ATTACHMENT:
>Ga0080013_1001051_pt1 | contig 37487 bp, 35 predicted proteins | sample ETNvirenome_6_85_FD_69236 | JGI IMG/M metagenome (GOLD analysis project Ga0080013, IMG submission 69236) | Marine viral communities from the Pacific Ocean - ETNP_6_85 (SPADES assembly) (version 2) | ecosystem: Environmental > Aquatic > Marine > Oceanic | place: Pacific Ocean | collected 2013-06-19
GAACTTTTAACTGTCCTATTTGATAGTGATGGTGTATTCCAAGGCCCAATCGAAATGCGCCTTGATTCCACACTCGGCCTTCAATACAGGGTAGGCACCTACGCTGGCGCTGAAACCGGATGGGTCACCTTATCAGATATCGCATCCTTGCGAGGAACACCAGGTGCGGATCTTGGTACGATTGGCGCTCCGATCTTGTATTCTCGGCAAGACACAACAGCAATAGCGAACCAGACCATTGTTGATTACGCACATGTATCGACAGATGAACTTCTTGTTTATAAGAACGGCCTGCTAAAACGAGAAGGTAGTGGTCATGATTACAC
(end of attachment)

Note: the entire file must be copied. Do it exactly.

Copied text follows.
>Ga0080013_1001051_pt1 | contig 37487 bp, 35 predicted proteins | sample ETNvirenome_6_85_FD_69236 | JGI IMG/M metagenome (GOLD analysis project Ga0080013, IMG submission 69236) | Marine viral communities from the Pacific Ocean - ETNP_6_85 (SPADES assembly) (version 2) | ecosystem: Environmental > Aquatic > Marine > Oceanic | place: Pacific Ocean | collected 2013-06-19
GAACTTTTAACTGTCCTATTTGATAGTGATGGTGTATTCCAAGGCCCAATCGAAATGCGCCTTGATTCCACACTCGGCCTTCAATACAGGGTAGGCACCTACGCTGGCGCTGAAACCGGATGGGTCACCTTATCAGATATCGCATCCTTGCGAGGAACACCAGGTGCGGATCTTGGTACGATTGGCGCTCCGATCTTGTATTCTCGGCAAGACACAACAGCAATAGCGAACCAGACCATTGTTGATTACGCACATGTATCGACAGATGAACTTCTTGTTTATAAGAACGGCCTGCTAAAACGAGAAGGTAGTGGTCATGATTACAC